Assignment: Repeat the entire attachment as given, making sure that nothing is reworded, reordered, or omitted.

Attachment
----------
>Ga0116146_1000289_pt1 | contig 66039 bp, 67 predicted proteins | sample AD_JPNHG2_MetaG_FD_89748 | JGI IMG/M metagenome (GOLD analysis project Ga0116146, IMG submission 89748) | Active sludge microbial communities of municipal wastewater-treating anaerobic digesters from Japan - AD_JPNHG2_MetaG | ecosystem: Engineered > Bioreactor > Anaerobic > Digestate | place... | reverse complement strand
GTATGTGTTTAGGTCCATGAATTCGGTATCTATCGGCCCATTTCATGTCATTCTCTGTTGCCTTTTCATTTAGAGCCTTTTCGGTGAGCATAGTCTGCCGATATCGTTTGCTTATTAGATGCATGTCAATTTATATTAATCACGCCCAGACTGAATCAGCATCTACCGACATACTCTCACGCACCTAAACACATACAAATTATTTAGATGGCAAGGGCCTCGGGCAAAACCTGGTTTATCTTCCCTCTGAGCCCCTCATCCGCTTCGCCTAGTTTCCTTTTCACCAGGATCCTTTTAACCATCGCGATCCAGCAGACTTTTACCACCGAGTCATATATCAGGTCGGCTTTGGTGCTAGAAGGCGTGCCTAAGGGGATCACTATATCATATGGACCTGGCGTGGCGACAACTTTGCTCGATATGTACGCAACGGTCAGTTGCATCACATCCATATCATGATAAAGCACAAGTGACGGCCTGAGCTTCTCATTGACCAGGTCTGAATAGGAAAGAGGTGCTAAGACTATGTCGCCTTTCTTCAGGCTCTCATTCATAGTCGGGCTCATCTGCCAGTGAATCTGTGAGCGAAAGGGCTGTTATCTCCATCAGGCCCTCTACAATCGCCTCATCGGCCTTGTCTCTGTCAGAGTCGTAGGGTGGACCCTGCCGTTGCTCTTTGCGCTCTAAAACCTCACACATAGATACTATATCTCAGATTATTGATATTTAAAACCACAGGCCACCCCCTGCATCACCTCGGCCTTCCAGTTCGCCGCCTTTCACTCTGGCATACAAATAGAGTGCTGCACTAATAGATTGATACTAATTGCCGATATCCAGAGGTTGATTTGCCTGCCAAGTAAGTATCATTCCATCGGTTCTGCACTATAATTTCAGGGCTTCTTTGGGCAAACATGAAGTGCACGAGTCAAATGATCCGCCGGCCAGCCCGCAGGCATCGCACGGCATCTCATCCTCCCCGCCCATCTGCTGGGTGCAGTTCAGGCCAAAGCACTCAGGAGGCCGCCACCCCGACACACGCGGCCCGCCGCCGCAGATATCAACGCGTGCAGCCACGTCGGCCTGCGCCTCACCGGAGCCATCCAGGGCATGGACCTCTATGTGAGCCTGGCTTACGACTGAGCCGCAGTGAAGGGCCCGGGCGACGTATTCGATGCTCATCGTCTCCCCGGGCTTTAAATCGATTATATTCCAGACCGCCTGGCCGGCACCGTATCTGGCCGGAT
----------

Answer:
>Ga0116146_1000289_pt1 | contig 66039 bp, 67 predicted proteins | sample AD_JPNHG2_MetaG_FD_89748 | JGI IMG/M metagenome (GOLD analysis project Ga0116146, IMG submission 89748) | Active sludge microbial communities of municipal wastewater-treating anaerobic digesters from Japan - AD_JPNHG2_MetaG | ecosystem: Engineered > Bioreactor > Anaerobic > Digestate | place... | reverse complement strand
GTATGTGTTTAGGTCCATGAATTCGGTATCTATCGGCCCATTTCATGTCATTCTCTGTTGCCTTTTCATTTAGAGCCTTTTCGGTGAGCATAGTCTGCCGATATCGTTTGCTTATTAGATGCATGTCAATTTATATTAATCACGCCCAGACTGAATCAGCATCTACCGACATACTCTCACGCACCTAAACACATACAAATTATTTAGATGGCAAGGGCCTCGGGCAAAACCTGGTTTATCTTCCCTCTGAGCCCCTCATCCGCTTCGCCTAGTTTCCTTTTCACCAGGATCCTTTTAACCATCGCGATCCAGCAGACTTTTACCACCGAGTCATATATCAGGTCGGCTTTGGTGCTAGAAGGCGTGCCTAAGGGGATCACTATATCATATGGACCTGGCGTGGCGACAACTTTGCTCGATATGTACGCAACGGTCAGTTGCATCACATCCATATCATGATAAAGCACAAGTGACGGCCTGAGCTTCTCATTGACCAGGTCTGAATAGGAAAGAGGTGCTAAGACTATGTCGCCTTTCTTCAGGCTCTCATTCATAGTCGGGCTCATCTGCCAGTGAATCTGTGAGCGAAAGGGCTGTTATCTCCATCAGGCCCTCTACAATCGCCTCATCGGCCTTGTCTCTGTCAGAGTCGTAGGGTGGACCCTGCCGTTGCTCTTTGCGCTCTAAAACCTCACACATAGATACTATATCTCAGATTATTGATATTTAAAACCACAGGCCACCCCCTGCATCACCTCGGCCTTCCAGTTCGCCGCCTTTCACTCTGGCATACAAATAGAGTGCTGCACTAATAGATTGATACTAATTGCCGATATCCAGAGGTTGATTTGCCTGCCAAGTAAGTATCATTCCATCGGTTCTGCACTATAATTTCAGGGCTTCTTTGGGCAAACATGAAGTGCACGAGTCAAATGATCCGCCGGCCAGCCCGCAGGCATCGCACGGCATCTCATCCTCCCCGCCCATCTGCTGGGTGCAGTTCAGGCCAAAGCACTCAGGAGGCCGCCACCCCGACACACGCGGCCCGCCGCCGCAGATATCAACGCGTGCAGCCACGTCGGCCTGCGCCTCACCGGAGCCATCCAGGGCATGGACCTCTATGTGAGCCTGGCTTACGACTGAGCCGCAGTGAAGGGCCCGGGCGACGTATTCGATGCTCATCGTCTCCCCGGGCTTTAAATCGATTATATTCCAGACCGCCTGGCCGGCACCGTATCTGGCCGGAT